Newspaper Page Text
.THE ABGUS, TUESDAY, JULY 14, 1908.
(Blue Serge Offer)
Rock Island, III.
WHEEL TAX IS
Tell Aldermen They Do Not Se
. riousty Object if Fee is
Not Too High.
vote had been announced, point
ed out that the . statements
of the . automobile owners v them
selves show them to not object to a
reasenable fee, and he again submitted
the argument that the man who wears
out street improvements should beheld
partrally responsible for the cost. He
spoke very plainly of the condition of
Rock Island streets, and advocated the
wheel tax as a means of placing them
in good condition and keeping them so,
the revenue idea of the ordinance be
ing secondary to the purpose of keep
ing the streets in repair. His motion
to refer the ordinance for general dis
cussion Friday evening carried unanl-
GOOfrADVICEON STREET CARL moi,s,y ..... .... ...
The council took action with a view
Refer It to Committee' of Whole Ses- ,0 callin t,,e Trl-City Railway com
puny iu account ror its failure to re-
-Council Wants Tracks Re
built and Extended.
The automobile feature of the pro
posed wheel tax ordinance was the
subject of discussion last evening, and
when the question had been discussed
in its various phases by the aldermen
and automobile owners present, it was
decided to refer it again to a commit
tee of Hie whole session. The council
will meet in committee session Friday
evening, and at that time the council
will hear from all of the auto owners
and owners of horses and rigs who
care to discuss the proposed ordinance.
Last evening there was a delegation
of auto owners on hand, representing
those who attended the meeting of
automobile men last week. Among
those who addressed the council were
Dr. H. M. Sala. E. II. Guyer, Walter
Roscnfield, and Robert Sniythe.
Some of the opinions expressed at the
meeting were the following:
Thursday, August 6,
Lake Erie & Western.
Special train leaves Peoria 12:40 noon.
i TOURIST CARS
Return Limit 12 Days
For descriptive narauhlet address
E. P. LEPPERT, D. P. A.
225 -Main street. Peoria. 111.
ection to the wheel tax, if the rates
ire not too iiigti.
W. A. Rosenfleld "The ordinance
with the rates -as cut down, seems to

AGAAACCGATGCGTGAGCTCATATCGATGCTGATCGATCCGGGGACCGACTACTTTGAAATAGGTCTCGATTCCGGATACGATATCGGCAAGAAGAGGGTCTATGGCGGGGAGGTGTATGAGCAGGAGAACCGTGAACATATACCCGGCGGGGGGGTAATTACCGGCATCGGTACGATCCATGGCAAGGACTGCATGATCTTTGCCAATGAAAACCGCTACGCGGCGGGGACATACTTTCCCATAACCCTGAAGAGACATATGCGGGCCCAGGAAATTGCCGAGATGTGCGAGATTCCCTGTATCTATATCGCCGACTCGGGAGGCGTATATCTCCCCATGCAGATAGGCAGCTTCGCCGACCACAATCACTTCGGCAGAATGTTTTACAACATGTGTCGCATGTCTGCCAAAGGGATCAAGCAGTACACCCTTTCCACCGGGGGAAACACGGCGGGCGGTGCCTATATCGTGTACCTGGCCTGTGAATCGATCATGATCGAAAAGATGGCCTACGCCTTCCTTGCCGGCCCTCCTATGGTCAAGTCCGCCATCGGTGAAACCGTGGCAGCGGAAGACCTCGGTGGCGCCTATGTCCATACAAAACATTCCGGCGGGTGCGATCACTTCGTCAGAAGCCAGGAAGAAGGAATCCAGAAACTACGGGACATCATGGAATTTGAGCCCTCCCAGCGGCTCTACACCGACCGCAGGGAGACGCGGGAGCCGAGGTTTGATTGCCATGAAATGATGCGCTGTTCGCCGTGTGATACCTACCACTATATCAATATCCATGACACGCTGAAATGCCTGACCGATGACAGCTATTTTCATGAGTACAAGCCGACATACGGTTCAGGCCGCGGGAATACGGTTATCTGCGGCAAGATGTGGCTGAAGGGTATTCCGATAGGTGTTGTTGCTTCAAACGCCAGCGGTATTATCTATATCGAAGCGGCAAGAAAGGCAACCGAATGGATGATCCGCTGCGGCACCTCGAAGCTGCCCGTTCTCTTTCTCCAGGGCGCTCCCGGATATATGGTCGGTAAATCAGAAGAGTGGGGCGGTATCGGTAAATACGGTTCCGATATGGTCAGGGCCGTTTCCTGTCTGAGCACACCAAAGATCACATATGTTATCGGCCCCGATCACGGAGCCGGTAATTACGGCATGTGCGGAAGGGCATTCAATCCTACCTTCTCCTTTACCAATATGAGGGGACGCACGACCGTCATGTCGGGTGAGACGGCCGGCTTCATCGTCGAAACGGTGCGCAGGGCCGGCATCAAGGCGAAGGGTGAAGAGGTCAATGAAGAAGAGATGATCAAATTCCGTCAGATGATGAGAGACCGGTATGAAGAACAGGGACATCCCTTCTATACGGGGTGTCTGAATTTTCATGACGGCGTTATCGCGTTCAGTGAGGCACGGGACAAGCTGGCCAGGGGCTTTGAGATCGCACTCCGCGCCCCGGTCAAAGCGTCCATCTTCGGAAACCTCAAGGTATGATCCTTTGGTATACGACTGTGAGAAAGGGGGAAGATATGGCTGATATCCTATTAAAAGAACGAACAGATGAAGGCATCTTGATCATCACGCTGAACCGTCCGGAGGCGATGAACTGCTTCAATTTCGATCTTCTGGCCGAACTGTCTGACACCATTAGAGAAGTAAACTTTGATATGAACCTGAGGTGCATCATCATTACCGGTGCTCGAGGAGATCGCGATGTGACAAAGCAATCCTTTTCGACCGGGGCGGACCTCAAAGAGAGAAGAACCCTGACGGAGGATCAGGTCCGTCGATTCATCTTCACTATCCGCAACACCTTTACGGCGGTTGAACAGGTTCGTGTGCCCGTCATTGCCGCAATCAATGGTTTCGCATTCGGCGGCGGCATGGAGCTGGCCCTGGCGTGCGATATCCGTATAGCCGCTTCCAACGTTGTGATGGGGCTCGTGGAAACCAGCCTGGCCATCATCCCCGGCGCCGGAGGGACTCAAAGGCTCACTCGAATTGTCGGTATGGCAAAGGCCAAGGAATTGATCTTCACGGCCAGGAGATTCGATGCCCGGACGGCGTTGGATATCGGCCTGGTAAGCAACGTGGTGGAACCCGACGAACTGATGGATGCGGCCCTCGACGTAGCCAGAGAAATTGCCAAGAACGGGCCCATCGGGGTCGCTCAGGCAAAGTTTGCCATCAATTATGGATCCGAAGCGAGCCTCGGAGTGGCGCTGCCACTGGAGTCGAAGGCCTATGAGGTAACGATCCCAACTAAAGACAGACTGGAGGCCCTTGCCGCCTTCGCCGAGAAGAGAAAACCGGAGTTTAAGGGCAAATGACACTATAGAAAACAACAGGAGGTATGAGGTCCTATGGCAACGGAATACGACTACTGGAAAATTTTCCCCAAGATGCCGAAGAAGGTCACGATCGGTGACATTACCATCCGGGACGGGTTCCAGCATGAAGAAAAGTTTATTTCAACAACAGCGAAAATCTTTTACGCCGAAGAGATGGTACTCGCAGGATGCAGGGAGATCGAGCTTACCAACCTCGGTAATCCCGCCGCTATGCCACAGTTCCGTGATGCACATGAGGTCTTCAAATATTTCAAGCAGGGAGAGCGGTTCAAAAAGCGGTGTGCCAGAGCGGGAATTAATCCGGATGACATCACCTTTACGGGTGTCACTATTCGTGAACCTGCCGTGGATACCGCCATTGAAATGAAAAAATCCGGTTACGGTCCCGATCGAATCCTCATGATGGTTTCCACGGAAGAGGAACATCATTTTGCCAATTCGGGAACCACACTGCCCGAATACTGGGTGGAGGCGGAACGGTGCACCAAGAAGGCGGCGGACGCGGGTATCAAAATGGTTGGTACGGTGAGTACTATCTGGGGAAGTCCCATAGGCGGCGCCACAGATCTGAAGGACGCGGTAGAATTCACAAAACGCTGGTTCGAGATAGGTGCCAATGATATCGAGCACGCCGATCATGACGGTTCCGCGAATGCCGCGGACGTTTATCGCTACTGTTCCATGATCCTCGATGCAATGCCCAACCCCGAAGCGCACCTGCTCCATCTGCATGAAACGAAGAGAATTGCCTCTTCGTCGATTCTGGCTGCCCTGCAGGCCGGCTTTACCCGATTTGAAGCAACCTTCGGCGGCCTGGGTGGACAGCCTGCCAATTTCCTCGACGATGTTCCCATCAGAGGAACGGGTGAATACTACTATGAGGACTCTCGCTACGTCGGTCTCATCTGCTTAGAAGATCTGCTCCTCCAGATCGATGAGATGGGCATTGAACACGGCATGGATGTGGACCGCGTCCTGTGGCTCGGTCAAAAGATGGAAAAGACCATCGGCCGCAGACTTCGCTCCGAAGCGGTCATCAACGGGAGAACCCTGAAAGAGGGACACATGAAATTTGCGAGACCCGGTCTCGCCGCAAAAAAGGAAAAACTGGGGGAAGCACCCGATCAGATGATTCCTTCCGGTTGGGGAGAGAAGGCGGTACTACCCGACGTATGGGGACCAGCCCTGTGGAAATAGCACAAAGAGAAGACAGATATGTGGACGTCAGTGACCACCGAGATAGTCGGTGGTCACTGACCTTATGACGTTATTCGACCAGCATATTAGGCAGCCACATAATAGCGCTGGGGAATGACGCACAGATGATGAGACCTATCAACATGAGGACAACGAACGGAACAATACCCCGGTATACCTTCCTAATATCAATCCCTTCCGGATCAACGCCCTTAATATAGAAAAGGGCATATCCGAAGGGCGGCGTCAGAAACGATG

all right, and I think the auto own
ers will not seriously object to its
doption, provided the fund is, as stat
d. to be kept separate and used for
rent repairs and improvements. How-
ver, there are several things to be con
idered in this connection. Vehicles
rawn by horses, it seems to me. should
be taxed on tneir weignt capacity, as
the number of horses may vary, and
other conditions arise that makes the
present arrangement inefficient. It This would be the beginning for serv
V THE OLD FOLKS
know what comfort it is to
have a pair of glasses that
are suited to the eyes and
that fit properly.
If the glasses you are
wearing are not suited to
your eyes, take them off.
1 Come to us, and we will
fit you with care at a fair
MYERS OPTICAL CO.
212 Safety Building,
Rock Island, 111.
ALMOST OUT OF MONEY?
We are so certain that bus
iness conditions are going to
improve, that we will make
you a loan now and arrange
for you to begin paying it
back two or three months
from now, in small payments.
Would that help you any?
Perhaps N our plan is just
what you are looking for.
Come in and talk with us;
use either phone, or write us
a letter, and we will call on
Private. loans made on fur
niture, pianos,, teams, etc.;
$1.20 is the weekly payment
on a $50 loan for 50 weeks.
Our plans will cure your
money troubles. May we hear
Tri-City LoanCo. I
Old phone 2425-N.; ne 242.
21914 Brady street, Davenport,
Iowa. Open Wednesday and
construct all of its system in Rock Is
land. A resolution offered liv Aller-
mun Smith was adopted, instructing
the mayor and street and alley com
mittee to confer with the company
for the purpose of learning why the
company has not reconstructed all of
its lines. The alderman explained
inut the company had promised to re
buHd its entire system here, and in
reality has reconstructed but a por
tion of its lines. There are still some
iong stretches of track that have not
been rolaid, and are iu very bad con
dition. The action of the council is
a lefiection of public opinion, and the
people of the city will be pleased to
see material results from the 'official
prodding of the company's memory.
Nerd More Track.
Two resolutions were adopted look
ing to an extension of the street rail
way service. One. offered by Alder
man McN'ealv. reauesls the comnan
:o immediately complete the Long
View loop line by building the track
between Thirtieth street and Four-
Dr. Sala "I have no particular ob- teeiUh avenue and Twenty-fifth street
and Ninth avenue. When the Lone
View line was built it was designed
as a loop line, and the comnany has
promises from year to year to com
plete the loop, but so far the line is
The other extension is designed as
a means of access to the new factory
territory in the west end of the city.
A lesolution offered by Alderman
tiojznammer instructs the mayor to
comer wun tne company and en
deavor to secure the extension of the
fourth avenue line south to the fac
:ory of the Standard Oil -cloth factory
ould also be well for the council to
facially consider the matter of the en
lorcement ot tne provision requiring
ignts on air veaicies, carnages as